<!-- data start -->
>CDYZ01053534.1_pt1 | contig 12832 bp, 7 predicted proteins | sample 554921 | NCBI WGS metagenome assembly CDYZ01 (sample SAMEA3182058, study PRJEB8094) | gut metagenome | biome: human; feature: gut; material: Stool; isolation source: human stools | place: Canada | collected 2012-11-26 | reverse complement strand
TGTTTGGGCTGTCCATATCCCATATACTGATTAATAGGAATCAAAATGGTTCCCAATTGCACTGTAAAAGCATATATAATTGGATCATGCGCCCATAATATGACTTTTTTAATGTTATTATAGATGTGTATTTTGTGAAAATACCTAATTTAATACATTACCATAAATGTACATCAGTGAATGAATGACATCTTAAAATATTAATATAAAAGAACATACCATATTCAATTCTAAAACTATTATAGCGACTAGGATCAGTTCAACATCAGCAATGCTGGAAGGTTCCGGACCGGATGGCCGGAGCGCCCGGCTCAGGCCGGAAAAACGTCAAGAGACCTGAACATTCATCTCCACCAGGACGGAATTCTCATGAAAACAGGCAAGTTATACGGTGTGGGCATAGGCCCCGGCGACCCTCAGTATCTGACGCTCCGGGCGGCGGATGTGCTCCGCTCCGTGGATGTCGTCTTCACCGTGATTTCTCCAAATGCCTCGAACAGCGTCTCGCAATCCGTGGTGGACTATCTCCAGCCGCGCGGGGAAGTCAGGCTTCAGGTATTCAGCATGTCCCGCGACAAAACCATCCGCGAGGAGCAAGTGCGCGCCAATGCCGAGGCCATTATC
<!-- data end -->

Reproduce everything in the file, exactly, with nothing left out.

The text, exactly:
>CDYZ01053534.1_pt1 | contig 12832 bp, 7 predicted proteins | sample 554921 | NCBI WGS metagenome assembly CDYZ01 (sample SAMEA3182058, study PRJEB8094) | gut metagenome | biome: human; feature: gut; material: Stool; isolation source: human stools | place: Canada | collected 2012-11-26 | reverse complement strand
TGTTTGGGCTGTCCATATCCCATATACTGATTAATAGGAATCAAAATGGTTCCCAATTGCACTGTAAAAGCATATATAATTGGATCATGCGCCCATAATATGACTTTTTTAATGTTATTATAGATGTGTATTTTGTGAAAATACCTAATTTAATACATTACCATAAATGTACATCAGTGAATGAATGACATCTTAAAATATTAATATAAAAGAACATACCATATTCAATTCTAAAACTATTATAGCGACTAGGATCAGTTCAACATCAGCAATGCTGGAAGGTTCCGGACCGGATGGCCGGAGCGCCCGGCTCAGGCCGGAAAAACGTCAAGAGACCTGAACATTCATCTCCACCAGGACGGAATTCTCATGAAAACAGGCAAGTTATACGGTGTGGGCATAGGCCCCGGCGACCCTCAGTATCTGACGCTCCGGGCGGCGGATGTGCTCCGCTCCGTGGATGTCGTCTTCACCGTGATTTCTCCAAATGCCTCGAACAGCGTCTCGCAATCCGTGGTGGACTATCTCCAGCCGCGCGGGGAAGTCAGGCTTCAGGTATTCAGCATGTCCCGCGACAAAACCATCCGCGAGGAGCAAGTGCGCGCCAATGCCGAGGCCATTATC